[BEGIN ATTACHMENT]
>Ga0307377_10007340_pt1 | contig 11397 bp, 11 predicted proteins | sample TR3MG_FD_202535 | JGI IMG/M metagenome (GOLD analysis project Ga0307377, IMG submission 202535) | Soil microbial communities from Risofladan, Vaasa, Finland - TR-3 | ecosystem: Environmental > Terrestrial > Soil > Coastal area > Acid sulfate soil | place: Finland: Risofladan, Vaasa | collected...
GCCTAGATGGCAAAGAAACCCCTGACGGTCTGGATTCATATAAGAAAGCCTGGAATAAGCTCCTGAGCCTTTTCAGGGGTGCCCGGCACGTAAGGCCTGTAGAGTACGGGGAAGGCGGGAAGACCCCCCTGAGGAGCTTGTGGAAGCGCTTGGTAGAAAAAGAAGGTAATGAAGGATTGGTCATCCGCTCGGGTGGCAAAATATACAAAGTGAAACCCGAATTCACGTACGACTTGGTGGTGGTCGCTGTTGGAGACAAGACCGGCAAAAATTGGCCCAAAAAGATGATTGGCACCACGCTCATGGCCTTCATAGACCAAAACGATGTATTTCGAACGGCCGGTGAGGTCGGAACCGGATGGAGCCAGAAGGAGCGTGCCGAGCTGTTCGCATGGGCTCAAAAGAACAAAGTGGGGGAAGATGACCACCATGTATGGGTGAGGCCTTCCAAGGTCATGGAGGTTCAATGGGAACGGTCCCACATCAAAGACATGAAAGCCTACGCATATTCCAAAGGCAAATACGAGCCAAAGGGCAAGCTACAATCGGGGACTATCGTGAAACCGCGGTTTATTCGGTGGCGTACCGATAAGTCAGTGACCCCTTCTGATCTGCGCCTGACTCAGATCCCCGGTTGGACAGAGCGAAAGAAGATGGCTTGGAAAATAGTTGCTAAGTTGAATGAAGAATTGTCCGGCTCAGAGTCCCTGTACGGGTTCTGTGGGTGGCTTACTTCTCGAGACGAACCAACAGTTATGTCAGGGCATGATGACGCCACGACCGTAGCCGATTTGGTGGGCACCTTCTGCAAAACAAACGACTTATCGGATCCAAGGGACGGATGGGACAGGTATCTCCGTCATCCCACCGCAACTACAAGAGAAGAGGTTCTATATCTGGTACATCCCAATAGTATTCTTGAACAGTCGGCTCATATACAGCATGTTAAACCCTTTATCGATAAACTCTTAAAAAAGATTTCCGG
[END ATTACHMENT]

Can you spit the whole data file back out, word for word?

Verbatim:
>Ga0307377_10007340_pt1 | contig 11397 bp, 11 predicted proteins | sample TR3MG_FD_202535 | JGI IMG/M metagenome (GOLD analysis project Ga0307377, IMG submission 202535) | Soil microbial communities from Risofladan, Vaasa, Finland - TR-3 | ecosystem: Environmental > Terrestrial > Soil > Coastal area > Acid sulfate soil | place: Finland: Risofladan, Vaasa | collected...
GCCTAGATGGCAAAGAAACCCCTGACGGTCTGGATTCATATAAGAAAGCCTGGAATAAGCTCCTGAGCCTTTTCAGGGGTGCCCGGCACGTAAGGCCTGTAGAGTACGGGGAAGGCGGGAAGACCCCCCTGAGGAGCTTGTGGAAGCGCTTGGTAGAAAAAGAAGGTAATGAAGGATTGGTCATCCGCTCGGGTGGCAAAATATACAAAGTGAAACCCGAATTCACGTACGACTTGGTGGTGGTCGCTGTTGGAGACAAGACCGGCAAAAATTGGCCCAAAAAGATGATTGGCACCACGCTCATGGCCTTCATAGACCAAAACGATGTATTTCGAACGGCCGGTGAGGTCGGAACCGGATGGAGCCAGAAGGAGCGTGCCGAGCTGTTCGCATGGGCTCAAAAGAACAAAGTGGGGGAAGATGACCACCATGTATGGGTGAGGCCTTCCAAGGTCATGGAGGTTCAATGGGAACGGTCCCACATCAAAGACATGAAAGCCTACGCATATTCCAAAGGCAAATACGAGCCAAAGGGCAAGCTACAATCGGGGACTATCGTGAAACCGCGGTTTATTCGGTGGCGTACCGATAAGTCAGTGACCCCTTCTGATCTGCGCCTGACTCAGATCCCCGGTTGGACAGAGCGAAAGAAGATGGCTTGGAAAATAGTTGCTAAGTTGAATGAAGAATTGTCCGGCTCAGAGTCCCTGTACGGGTTCTGTGGGTGGCTTACTTCTCGAGACGAACCAACAGTTATGTCAGGGCATGATGACGCCACGACCGTAGCCGATTTGGTGGGCACCTTCTGCAAAACAAACGACTTATCGGATCCAAGGGACGGATGGGACAGGTATCTCCGTCATCCCACCGCAACTACAAGAGAAGAGGTTCTATATCTGGTACATCCCAATAGTATTCTTGAACAGTCGGCTCATATACAGCATGTTAAACCCTTTATCGATAAACTCTTAAAAAAGATTTCCGG